That suspension of disbelief is especially important for horror fans, because the final quarter of the film takes a promisingly savage turn. The violence -- both real and implied -- is a cold reminder that the gauzy bubble of Vaseline-lensed limerence that these characters occupy will not protect them from the stark truth that they are, in fact, in a vampire movie. And it contains a veiled promise that the ensuing sequels are going to be a lot harder for little girls and their puff-paint-sweatered moms to stomach. When I interviewed Clive Barker about The Midnight Meat Train, he admitted that he was blown away by how violent the movie was; when we read (or write) books, our imagination has a way of glossing over the parts we don't want to confront. The sight of Twilight's villain crushing a girl's leg like a paper cup hurt me more than I'd anticipated, and if Catherine Hardwicke is still running the show by the fourth movie (she'd be crazy to give it up) then we're going to have a real white-knuckler to look forward to.

I'm happy to be able to report that the Twilight movie is greater than the sum of its parts -- or just great enough. Thoroughly decent. Totally watchable. These may sound like faint praise, but they're so much more than I ever thought I'd have to give. And that's not coming from a hater with dismally low expectations -- I think I had higher expectations than most. I'd opened myself up, through my interviews and through reading the books, to the possibility that this movie would both move me and scare me, which it did despite its many flaws. I'm a root-for-the-underdog kind of guy, but let the record show that even I can switch caps and root for the juggernaut occasionally, as long as the team has real verve and keeps the Kool-Aid flowing.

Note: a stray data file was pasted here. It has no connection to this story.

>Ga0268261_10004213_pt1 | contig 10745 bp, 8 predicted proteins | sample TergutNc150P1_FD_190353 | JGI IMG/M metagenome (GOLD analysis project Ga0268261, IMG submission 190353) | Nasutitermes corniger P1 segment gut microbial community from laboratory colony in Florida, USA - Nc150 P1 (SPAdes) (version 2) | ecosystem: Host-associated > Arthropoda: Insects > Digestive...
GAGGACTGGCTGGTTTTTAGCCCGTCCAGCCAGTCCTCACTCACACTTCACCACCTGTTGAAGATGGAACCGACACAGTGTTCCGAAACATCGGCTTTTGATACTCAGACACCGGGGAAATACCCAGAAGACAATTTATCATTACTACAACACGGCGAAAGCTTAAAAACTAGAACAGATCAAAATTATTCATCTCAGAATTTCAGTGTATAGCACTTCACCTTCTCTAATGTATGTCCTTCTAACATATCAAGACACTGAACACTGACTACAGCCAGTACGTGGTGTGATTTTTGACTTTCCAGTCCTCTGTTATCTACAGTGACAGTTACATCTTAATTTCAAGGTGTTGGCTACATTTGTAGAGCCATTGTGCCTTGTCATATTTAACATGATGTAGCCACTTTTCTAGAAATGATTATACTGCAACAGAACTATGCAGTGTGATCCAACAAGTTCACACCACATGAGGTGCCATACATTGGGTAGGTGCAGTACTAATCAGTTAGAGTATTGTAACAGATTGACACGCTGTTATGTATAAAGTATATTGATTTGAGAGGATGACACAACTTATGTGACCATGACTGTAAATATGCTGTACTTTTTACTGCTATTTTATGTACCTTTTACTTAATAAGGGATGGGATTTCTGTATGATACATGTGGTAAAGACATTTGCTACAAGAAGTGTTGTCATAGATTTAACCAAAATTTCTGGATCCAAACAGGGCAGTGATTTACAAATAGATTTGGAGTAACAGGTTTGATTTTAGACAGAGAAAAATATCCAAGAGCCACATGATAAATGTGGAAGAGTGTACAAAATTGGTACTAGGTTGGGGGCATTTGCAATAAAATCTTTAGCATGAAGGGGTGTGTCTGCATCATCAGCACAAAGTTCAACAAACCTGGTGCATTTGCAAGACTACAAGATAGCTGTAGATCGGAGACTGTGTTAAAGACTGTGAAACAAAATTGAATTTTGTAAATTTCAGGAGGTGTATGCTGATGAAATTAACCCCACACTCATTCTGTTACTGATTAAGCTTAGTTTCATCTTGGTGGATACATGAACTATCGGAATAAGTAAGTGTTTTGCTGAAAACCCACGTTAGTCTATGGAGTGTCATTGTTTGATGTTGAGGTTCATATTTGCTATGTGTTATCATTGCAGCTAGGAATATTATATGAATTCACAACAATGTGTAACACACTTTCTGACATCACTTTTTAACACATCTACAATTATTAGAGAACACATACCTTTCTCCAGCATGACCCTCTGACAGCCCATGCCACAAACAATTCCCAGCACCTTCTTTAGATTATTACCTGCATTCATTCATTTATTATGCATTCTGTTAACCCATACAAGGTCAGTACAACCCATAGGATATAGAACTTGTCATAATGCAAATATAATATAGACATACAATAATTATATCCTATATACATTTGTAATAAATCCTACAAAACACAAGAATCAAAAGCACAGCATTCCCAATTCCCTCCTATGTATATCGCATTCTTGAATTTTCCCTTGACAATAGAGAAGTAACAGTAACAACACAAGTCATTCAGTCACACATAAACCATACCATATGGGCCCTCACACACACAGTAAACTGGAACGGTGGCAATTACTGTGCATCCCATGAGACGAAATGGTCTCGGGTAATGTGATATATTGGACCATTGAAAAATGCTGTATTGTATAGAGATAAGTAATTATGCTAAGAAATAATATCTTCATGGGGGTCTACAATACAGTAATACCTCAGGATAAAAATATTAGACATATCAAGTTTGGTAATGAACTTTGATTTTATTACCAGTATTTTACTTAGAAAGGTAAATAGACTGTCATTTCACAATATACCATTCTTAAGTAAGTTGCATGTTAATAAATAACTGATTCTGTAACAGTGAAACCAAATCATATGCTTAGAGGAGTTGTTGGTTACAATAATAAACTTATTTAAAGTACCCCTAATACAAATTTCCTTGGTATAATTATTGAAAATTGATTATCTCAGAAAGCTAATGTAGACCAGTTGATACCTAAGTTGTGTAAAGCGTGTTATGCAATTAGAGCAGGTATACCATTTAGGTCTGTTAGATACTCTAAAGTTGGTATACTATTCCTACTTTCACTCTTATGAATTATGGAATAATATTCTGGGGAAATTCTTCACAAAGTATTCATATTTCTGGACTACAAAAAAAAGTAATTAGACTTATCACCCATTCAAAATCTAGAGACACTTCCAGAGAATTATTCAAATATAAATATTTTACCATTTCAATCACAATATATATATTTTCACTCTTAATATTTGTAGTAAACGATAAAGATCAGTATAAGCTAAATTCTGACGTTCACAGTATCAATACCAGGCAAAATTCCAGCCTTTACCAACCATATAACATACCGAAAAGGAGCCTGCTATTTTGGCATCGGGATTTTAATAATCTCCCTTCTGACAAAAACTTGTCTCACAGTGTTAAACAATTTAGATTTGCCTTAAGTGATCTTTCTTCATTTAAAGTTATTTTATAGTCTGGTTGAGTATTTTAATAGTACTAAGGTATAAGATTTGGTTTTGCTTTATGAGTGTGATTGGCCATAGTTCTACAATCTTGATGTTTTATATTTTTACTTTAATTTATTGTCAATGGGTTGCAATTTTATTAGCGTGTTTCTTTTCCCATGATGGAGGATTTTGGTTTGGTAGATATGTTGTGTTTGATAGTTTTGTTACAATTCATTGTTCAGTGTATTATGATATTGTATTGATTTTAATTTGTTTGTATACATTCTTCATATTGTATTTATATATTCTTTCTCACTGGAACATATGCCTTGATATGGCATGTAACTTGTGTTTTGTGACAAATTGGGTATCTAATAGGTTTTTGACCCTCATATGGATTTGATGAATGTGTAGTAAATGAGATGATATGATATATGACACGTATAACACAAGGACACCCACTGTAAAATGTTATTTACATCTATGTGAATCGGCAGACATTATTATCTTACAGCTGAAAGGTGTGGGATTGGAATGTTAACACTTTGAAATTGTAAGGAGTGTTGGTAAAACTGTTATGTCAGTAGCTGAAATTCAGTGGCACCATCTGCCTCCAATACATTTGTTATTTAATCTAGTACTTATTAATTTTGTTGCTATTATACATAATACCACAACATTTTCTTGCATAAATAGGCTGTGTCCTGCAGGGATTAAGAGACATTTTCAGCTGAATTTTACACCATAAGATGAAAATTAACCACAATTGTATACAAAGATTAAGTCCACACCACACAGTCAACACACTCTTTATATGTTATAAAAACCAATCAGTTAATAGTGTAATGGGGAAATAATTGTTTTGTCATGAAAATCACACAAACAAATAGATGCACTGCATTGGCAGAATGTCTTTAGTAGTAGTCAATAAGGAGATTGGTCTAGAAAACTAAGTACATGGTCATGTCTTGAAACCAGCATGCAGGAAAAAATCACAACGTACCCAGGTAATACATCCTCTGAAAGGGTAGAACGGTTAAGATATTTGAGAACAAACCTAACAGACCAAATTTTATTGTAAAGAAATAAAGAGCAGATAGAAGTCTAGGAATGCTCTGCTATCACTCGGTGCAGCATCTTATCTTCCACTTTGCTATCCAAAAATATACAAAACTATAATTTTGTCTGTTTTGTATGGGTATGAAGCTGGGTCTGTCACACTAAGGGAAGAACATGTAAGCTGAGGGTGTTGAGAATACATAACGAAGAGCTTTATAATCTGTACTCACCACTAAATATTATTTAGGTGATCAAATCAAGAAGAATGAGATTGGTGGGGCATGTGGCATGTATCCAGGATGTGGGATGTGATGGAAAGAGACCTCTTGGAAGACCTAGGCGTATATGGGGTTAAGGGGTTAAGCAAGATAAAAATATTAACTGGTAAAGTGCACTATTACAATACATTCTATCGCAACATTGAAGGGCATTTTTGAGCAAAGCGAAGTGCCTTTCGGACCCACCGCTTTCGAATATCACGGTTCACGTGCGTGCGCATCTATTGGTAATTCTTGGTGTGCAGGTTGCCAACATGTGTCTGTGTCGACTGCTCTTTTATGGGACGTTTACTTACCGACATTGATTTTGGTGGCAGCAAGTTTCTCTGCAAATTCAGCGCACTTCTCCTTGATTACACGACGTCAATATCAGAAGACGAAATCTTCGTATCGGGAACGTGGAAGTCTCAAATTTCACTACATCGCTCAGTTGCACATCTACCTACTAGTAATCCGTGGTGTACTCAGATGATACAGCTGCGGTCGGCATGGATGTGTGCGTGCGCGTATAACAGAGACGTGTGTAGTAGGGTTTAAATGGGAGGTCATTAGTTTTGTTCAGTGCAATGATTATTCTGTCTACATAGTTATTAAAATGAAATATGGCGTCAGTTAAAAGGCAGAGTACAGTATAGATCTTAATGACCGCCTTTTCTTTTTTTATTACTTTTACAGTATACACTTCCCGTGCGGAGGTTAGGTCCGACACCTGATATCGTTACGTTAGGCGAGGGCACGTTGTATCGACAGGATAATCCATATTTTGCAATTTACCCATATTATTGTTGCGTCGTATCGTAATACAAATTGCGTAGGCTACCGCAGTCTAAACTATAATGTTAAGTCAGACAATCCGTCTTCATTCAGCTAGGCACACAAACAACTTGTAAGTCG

Anonymous said...

Thanks man for the review I enjoyed reading it. I was pretty much identical to your response. I got dragged to see it three times now but hey for some reason the third time I was actually looking forward to it.

Jewel Allen said...

It's great to see a review about its merits as a horror movie. I heard from a male friend that he was surprised how much he liked it. Sounds like they made it appeal not just to the die-hard fans but to those that like a good action flick, too.

Anonymous said...

I am glad to see someone else feels the way I do about not only the movie but the book series. Your review lined up with alot of my feelings about the film. I am a devoted horror fan and I picked up the first book like 6 months ago to see what it was all about and if it lived up to my vampire lore love, and surprisingly it did, especially the last book's gore. The end violence of the film I was also impressed with and excited about. The final fight scene with James satisfied my thirst for vampiric violence that should accompany any horror movie.

Anonymous said...

Thanks for the awesome review!! It was great to hear your perspective of the film and books :) I agree with everything you had to say and hope the next series of movies that are coming out are daRk and sexy! Yum, Yum